Types of Ultraviolet Radiation

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Types of ultraviolet radiation

Ultraviolet radiation is an electromagnetic radiation emitted by the sun that hits the earth in waves that can range from 200 to 400 nanometers in length. This radiation is responsible for 9% of all energy emitted by the sun reaching the planet’s surface.

The name of ultraviolet radiation is related to the frequency with which this radiation reaches the earth, because it is larger than visible light, with violet being the most frequent color that can be seen by human eyes.

Also called simply UV, ultraviolet radiation can present a number of risks to humans and other life forms on the planet, which can cause various injuries and burns. However, the Earth has natural protection against the sun’s ultraviolet rays, the ozone layer, which filters out most of this radiation, thus acting as a kind of natural shield on planet Earth, preventing radiation from letting it hit it lethally. 

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However, not all effects of ultraviolet radiation are negative for life, and ultraviolet rays are also responsible for the main source of vitamin D, essential for the body. That is, it is healthy for human skin when exposure to these rays is done in a moderate manner, avoiding periods when sunlight is strongest and most intense.

Types of Ultraviolet Radiation

Ultraviolet radiation can be divided into three different types of radiation according to their wavelengths, these being UVA rivers, UVB rays and UVC rays.

  • UVA rays

UVA rays are the most common type of ultraviolet radiation, as they have waves that extend from 320 to 400 nanometers, which makes them the rays with the highest incidence on the surface of planet Earth.

Another factor that makes these the most frequent rays is linked to the fact that these rays are not filtered by the ozone layer, which means that without this filter, UVA rays reach Earth equally throughout the earth. even when the days are cloudy or cloudy. In addition, its incidence is equal in all seasons of the year.

Although not at high risk for health, UVA rays can cause a lot of damage to the skin when absorbed in a disorderly manner and can lead to some lesions on deeper layers of the skin, destroying elastin and collagen fibers, for example. thus causing premature aging, among other problems.

Therefore, the use of sunscreens is essential to prevent exposure to UVA rays from allowing this type of ultraviolet radiation to cause serious health problems, and to avoid exposure to the sun in periods of greater intensity.

  • UVB rays

UVB rays, unlike UVA, have a shorter length, ranging from 280 to 320 nanometers, which allows them to be partially filtered by the ozone layer. This way, only a small part of the UVB rays reach the earth’s surface.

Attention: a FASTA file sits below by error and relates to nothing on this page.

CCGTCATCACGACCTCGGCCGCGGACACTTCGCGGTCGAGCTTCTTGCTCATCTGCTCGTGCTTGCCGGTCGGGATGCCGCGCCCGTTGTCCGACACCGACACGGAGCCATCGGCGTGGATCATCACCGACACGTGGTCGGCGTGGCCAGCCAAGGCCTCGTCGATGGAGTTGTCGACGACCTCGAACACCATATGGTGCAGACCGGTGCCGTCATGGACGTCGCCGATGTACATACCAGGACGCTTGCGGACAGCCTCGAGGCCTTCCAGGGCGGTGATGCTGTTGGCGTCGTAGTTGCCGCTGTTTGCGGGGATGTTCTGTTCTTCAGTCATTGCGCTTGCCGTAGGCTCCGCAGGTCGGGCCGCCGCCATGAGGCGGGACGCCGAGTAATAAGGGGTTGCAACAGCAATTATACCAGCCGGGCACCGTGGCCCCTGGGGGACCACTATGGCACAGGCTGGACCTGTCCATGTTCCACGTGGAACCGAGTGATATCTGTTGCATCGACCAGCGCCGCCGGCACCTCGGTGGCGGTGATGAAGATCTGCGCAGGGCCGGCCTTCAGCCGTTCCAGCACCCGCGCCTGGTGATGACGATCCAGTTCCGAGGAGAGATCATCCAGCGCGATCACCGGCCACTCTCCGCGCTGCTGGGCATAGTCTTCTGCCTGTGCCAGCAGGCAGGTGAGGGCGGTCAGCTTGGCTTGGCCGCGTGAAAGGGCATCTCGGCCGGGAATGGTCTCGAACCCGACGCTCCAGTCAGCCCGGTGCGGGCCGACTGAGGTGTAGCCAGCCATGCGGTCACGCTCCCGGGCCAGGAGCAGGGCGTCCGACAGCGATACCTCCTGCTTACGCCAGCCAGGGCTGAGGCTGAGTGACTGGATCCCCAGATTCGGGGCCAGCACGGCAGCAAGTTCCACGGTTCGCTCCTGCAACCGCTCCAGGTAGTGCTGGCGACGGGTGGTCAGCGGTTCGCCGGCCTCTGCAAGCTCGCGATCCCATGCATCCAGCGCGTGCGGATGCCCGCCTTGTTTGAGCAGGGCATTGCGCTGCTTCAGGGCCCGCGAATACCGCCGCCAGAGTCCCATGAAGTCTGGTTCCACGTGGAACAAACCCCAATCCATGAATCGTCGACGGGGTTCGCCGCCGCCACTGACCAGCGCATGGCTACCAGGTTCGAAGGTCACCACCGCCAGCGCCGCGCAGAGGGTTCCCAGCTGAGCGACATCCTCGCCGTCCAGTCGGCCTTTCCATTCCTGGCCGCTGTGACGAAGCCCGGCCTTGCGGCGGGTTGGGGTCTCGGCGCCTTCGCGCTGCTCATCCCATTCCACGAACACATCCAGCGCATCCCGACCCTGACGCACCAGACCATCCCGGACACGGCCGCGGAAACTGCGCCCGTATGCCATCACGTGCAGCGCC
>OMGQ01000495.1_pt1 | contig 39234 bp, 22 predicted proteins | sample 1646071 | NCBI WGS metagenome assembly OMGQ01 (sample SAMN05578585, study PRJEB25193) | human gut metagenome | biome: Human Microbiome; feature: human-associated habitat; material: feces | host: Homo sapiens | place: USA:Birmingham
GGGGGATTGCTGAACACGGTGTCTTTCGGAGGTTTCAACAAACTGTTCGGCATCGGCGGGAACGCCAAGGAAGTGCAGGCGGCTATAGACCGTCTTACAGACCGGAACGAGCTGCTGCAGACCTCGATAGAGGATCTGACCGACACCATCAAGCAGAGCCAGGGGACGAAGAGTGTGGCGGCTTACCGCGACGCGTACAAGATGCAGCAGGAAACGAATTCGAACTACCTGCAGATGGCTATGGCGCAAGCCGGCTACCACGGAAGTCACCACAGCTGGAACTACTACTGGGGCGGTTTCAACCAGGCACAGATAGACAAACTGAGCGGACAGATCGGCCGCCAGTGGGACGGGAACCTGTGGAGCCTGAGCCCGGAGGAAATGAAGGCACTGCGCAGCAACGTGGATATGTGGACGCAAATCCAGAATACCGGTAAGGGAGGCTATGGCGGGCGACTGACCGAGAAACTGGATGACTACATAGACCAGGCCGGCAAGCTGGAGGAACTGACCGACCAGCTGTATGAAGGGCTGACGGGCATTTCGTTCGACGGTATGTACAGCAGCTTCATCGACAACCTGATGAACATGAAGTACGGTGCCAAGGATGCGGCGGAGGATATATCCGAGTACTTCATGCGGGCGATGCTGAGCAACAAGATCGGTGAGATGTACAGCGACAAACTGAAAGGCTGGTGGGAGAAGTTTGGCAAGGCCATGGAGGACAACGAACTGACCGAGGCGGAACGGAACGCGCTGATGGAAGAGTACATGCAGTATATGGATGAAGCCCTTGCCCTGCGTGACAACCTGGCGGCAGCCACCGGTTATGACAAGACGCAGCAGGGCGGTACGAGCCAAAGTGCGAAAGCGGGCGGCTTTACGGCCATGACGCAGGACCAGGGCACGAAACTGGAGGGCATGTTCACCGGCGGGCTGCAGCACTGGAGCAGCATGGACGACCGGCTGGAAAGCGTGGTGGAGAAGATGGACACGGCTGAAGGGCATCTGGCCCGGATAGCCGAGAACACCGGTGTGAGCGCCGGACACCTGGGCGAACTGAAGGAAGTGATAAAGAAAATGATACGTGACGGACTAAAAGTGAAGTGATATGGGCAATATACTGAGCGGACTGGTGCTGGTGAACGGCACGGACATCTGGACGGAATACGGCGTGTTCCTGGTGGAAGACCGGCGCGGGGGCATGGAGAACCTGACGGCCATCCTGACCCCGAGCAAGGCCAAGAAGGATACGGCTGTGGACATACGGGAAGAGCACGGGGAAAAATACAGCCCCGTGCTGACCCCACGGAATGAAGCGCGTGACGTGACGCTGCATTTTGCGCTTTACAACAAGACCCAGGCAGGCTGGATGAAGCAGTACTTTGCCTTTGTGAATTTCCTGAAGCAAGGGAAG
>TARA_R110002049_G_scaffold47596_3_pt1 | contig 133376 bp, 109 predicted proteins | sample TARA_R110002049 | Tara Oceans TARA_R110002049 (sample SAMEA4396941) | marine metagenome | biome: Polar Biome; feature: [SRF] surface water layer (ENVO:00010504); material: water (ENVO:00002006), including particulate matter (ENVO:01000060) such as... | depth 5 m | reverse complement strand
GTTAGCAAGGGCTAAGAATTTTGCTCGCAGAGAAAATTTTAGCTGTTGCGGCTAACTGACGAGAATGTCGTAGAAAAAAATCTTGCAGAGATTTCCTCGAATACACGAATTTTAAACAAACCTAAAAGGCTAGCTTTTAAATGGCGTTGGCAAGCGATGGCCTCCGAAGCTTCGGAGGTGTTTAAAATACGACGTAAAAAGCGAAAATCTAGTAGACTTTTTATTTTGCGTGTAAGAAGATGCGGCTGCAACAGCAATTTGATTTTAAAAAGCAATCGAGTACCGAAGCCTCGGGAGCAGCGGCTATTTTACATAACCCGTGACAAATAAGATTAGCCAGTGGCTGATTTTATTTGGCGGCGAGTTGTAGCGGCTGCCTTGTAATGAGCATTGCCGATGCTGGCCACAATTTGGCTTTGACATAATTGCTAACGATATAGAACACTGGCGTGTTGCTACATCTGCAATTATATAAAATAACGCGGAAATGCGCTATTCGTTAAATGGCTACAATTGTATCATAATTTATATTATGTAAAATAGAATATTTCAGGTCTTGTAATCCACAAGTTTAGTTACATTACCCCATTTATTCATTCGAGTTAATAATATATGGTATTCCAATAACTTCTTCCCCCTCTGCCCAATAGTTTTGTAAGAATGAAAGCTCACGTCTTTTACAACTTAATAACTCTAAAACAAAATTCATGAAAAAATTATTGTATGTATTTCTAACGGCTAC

The fact that it is filtered makes UVB rays present different levels of incidence during the year, and summer is the time with the highest incidence of this type of ultraviolet radiation on Earth. This difference is also felt during the day, with the period from 10h to 16h being the most intense UVB rays, and exposure to this radiation should be avoided.

Because it is a type of radiation that can cause the most damage to the skin and general health, UVB rays are the ones that attract the most studies, as measuring its incidence allows problems to be identified as holes in the layer. ozone, for example, so that such problems can be known by the incidence of UVB rays on the earth’s surface.

Exposure to UVB rays is even more harmful than exposure to UVA rays, as this type of radiation can cause reddening of the skin in a short time and severe skin burns. In addition, UVB rays can cause skin cancer and eye problems such as cataracts or even permanent blindness.

Thus, as with UVA rays, the use of sunscreens during any exposure to UVB rays is critical, as well as avoiding long exposure to these rays.

  • UVC rays

UVC rays have the shortest waves among the three types of ultraviolet radiation, with waves smaller than 280 nanometers. These waves are completely filtered through the ozone layer so that UVC rays do not reach the earth’s surface.

This filter is essential for life on Earth since UVC rays are completely harmful to the biosphere so the ozone layer filter is essential for life.

However, through artificial sources, UVC rays are reproduced in some situations so that they can be used in sterilization procedures, especially in surgical materials, or in water treatment plants, since this type of ultraviolet radiation has great bactericidal properties, contributing positively to such procedures.

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